May 6 – June 22, 2024


Residential neighborhoods developed during the Soviet era, have left an indelible mark on the urban landscapes and daily lives across Eastern Europe and the South Caucasus. These spaces not only reflect the architectural prowess of their time but also embody the social dynamics and contradictions of the post-Soviet era. Soviet urban planning, driven by political and ideological imperatives, was characterized by its rigidity and adherence to existing building technologies. Despite these constraints, this period gave rise to a rich tapestry of urban layouts and architectural styles. From the avant-garde's daring experiments blending private and communal spaces to the standardized microrayon plans—essentially miniature cities within cities—each manifestation speaks to a unique chapter in urban development.

The exhibition "Residential Heritage: Soviet Morphotypes and Typologies" presents the Soviet residential heritage in its various urban and typological forms with case studies from Armenia, Belarus, Georgia, Kazakhstan, Latvia, Lithuania, Russia, Ukraine, and Uzbekistan.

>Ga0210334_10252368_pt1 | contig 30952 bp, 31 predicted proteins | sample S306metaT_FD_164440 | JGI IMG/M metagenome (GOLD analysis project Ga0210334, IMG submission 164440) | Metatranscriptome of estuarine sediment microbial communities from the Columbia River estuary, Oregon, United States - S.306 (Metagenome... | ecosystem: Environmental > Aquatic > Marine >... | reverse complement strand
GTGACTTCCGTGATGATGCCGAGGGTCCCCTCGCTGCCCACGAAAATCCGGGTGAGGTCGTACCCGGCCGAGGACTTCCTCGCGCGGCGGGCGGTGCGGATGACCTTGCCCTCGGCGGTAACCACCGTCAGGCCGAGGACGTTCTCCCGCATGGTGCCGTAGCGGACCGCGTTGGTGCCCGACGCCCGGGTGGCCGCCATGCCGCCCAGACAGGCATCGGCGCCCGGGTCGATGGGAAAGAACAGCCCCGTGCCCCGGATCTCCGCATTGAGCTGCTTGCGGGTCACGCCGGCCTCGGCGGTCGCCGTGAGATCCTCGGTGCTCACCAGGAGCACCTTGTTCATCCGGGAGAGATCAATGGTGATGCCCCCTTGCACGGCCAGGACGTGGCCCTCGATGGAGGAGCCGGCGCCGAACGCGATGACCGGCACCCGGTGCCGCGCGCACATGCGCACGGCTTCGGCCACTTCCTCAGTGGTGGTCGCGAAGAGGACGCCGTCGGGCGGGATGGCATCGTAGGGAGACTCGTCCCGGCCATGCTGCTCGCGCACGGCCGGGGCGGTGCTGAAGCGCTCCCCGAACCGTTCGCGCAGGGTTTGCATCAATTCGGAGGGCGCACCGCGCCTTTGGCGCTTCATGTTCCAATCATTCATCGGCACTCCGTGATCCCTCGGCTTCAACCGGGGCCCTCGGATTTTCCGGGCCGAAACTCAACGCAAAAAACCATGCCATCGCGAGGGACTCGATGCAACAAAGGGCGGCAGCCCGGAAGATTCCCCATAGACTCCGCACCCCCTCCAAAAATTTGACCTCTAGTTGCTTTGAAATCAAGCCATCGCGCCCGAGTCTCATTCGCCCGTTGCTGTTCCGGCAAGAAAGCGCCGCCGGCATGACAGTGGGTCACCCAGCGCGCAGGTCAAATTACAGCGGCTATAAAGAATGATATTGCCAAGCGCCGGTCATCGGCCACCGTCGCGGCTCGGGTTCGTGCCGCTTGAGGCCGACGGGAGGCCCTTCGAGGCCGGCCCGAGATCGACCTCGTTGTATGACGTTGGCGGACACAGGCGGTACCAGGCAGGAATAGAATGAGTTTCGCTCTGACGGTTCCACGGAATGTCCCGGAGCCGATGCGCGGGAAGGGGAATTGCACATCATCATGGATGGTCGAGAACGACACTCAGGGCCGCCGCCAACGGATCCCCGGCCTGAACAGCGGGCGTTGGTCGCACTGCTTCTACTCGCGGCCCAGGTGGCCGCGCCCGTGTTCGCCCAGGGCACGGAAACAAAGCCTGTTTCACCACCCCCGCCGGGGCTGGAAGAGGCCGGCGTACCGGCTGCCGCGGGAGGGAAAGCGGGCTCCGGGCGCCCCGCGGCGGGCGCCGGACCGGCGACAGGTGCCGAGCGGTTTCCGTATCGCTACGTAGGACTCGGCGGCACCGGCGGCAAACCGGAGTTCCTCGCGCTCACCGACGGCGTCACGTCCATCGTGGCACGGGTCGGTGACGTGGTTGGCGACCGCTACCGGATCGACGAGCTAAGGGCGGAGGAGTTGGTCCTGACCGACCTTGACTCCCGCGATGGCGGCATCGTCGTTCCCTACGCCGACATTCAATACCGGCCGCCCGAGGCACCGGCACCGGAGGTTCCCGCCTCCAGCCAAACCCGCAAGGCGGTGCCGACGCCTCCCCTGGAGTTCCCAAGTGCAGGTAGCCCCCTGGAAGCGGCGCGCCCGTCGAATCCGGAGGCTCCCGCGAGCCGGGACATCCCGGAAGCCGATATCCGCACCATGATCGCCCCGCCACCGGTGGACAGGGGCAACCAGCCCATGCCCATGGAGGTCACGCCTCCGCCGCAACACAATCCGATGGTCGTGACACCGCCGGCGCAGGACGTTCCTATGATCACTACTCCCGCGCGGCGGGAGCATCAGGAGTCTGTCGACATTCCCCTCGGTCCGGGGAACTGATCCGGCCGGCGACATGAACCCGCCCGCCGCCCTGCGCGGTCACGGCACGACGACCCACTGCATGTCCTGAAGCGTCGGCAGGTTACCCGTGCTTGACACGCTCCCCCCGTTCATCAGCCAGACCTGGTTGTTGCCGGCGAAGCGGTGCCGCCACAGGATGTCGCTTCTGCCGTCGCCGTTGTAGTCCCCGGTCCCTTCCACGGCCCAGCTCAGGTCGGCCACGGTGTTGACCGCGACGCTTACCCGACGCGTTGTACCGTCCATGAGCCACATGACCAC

Join us on May 22 for the Vernissage at 12:00 PM. There will be a guided tour of the exhibition with Polina Gundarina, M. A. in the framework of the architectural history course offered by Prof. Dr. Arnold Bartetzky.



Universität Leipzig
Institut für Kunstgeschichte, Wünschmannshof
Dittrichring 18–20 5th Floor, 04109 Leipzig
Opening hours Mon– Fri 8:00 - 16:00


Concept and content: Barbara Engel, Ekaterina Gladkova, Anastasia Malko, Marina Sapunova, Nora Staab

With contribution from: Sofija Bakanova, Volodymyr Bysov, Dmitrij Chmelnizki, Kateryna Didenko, Mikhail Vladimirovich Garelik, Andrei Nikolayevich Gonchar, Ksenia Gulyaeva, Tatsiana Ionet, Evgeniya Konysheva, Valery Vasilievich Kozlov, Dona Kulmatova, Lara Klein, Nini Palavandishvili, Heghine Pilosyan, Svitlana Smolenska, Jona Thiele, Mariia Tumureeva, Daria Volkova, Felix Weimert

Axonometries: Xenia Gulyaeva

Copy editing: Michael Thomas Taylor

Graphics and Layout: Bruno Dorn



Model of Chervonyi Promyslovets in Kharkiv, © Bernd Seeland